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Mapping Contested Spaces

With developments in technology and access, generation of geospatial content is shifting from professional and governmental actors to informal, non-professionals using the mapping systems and satellite imagery available on the internet. The content that these actors produce is labeled as Volunteered Geographic Information (VGI), which has facilitated the expansion of mapping into previously difficult or inaccessible areas. Because of the collaborative nature of VGI data creation, it highlights the political aspects of cartography, tracing spatial disputes between multiple stakeholders who all have access to mapping tools and their own bias about how spaces should be labeled and codified.

“Technologies such as OpenStreetMap have facilitated faster growth of less structured mapping, expanding mapping to areas major companies were not interested in or are physically inaccessible,” said Fábio Duarte, a Principal Research Scientist at MIT’s Senseable City Lab and a Lecturer at DUSP. “We are seeing real efforts to document contested and ambiguous spaces, making them visible to the world.”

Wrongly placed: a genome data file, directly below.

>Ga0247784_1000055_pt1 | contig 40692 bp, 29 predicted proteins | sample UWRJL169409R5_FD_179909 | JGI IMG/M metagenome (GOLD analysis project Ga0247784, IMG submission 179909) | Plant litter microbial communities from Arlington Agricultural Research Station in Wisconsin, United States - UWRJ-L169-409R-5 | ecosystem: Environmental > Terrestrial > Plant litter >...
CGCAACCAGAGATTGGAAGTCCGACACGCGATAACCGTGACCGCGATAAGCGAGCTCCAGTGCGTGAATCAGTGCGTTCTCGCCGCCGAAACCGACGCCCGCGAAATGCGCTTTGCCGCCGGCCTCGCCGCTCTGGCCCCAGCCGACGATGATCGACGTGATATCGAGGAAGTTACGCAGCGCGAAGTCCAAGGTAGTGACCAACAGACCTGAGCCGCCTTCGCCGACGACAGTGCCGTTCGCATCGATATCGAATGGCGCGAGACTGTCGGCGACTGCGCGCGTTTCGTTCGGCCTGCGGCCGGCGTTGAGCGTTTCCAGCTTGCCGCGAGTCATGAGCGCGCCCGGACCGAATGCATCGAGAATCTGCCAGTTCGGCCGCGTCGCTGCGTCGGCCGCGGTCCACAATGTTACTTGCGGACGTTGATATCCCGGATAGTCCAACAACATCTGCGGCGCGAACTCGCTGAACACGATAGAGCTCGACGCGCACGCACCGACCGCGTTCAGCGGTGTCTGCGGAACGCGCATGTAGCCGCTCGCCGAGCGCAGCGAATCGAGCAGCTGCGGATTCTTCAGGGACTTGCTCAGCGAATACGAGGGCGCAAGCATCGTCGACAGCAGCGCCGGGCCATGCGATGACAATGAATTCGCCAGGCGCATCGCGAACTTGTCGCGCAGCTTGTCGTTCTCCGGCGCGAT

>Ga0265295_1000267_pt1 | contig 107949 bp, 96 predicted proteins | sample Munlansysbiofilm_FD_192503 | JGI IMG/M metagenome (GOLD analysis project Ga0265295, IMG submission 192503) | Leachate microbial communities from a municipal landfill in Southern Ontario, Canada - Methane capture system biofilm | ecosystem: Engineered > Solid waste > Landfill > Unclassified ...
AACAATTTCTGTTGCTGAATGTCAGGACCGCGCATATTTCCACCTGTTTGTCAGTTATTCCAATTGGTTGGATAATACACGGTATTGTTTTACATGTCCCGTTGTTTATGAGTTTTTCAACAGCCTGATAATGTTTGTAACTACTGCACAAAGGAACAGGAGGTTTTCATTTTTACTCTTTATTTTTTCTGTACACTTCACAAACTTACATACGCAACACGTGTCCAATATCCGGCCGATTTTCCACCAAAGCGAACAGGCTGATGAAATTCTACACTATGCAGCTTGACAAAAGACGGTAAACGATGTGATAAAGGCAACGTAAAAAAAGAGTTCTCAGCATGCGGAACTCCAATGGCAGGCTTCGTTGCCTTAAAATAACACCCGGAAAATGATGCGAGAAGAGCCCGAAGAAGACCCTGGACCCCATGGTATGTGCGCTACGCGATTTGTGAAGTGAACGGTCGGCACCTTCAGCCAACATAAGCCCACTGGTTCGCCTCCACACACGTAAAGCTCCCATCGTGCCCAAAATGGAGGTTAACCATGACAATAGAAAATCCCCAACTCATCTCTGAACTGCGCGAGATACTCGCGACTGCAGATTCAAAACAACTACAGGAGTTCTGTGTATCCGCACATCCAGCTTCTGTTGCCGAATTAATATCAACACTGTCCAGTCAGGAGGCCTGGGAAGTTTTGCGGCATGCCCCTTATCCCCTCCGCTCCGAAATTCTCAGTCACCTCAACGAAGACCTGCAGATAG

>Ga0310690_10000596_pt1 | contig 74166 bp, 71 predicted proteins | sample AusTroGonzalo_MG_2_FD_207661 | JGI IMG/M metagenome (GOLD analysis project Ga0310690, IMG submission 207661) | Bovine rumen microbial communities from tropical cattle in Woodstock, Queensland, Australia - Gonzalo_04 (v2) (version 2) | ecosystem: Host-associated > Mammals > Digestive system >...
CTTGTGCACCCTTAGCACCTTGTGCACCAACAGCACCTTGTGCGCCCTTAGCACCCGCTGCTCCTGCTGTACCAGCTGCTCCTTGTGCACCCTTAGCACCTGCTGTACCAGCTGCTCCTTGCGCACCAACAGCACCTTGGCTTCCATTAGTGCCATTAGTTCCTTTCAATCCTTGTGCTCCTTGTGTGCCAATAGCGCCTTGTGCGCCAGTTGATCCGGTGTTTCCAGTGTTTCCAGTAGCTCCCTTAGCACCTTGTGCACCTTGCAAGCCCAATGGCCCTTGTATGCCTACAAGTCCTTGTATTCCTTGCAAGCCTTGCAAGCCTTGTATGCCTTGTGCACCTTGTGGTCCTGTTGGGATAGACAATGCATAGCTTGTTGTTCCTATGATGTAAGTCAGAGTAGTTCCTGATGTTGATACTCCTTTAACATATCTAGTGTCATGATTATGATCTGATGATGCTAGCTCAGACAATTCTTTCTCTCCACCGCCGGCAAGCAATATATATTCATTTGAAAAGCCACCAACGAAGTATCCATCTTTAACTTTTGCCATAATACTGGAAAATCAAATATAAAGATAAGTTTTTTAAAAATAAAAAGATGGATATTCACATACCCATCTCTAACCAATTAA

In a new article for Geoforum, Wonyoung So and Duarte explore the process and history of collaborative mapping strategies used to map one of the least mapped countries in the world, North Korea. They move beyond the data on the maps to discover who is mapping North Korea, how are they doing so in such an isolated context, and what are their motivations to draw these maps?

“I assumed that there would be almost no OpenStreetMap (OSM) data in North Korea, yet I discovered that some North Korean regions was even better mapped than South Korea.”, said So. “When I looked closer, I was intrigued. Even though residents of North Korea generally do not have access to the internet, some places that only locals would know, such as small restaurants and shops, are on the maps. I asked myself, who are the individuals with local knowledge, access to the internet, and a desire to map North Korea? And if I could discover who these individuals were, I wanted to learn how and why are they mapping North Korea?”

So is a graduate student in the DUSP at MIT, a member of MIT Visualization Group at MIT CSAIL, and an urban data visualization specialist at MIT’s Senseable City Lab. His data visualization of the research that informed this article won a Kantar Information is Beautiful 2019 Award. So’s work has also been recognized by the MIT Museum, IEEE, Fast Co. Design, The Atlantic, CNN, The Guardian, Seoul Museum of Art and Wired.

Learn more about the results of their data analysis and interviews in their article, here.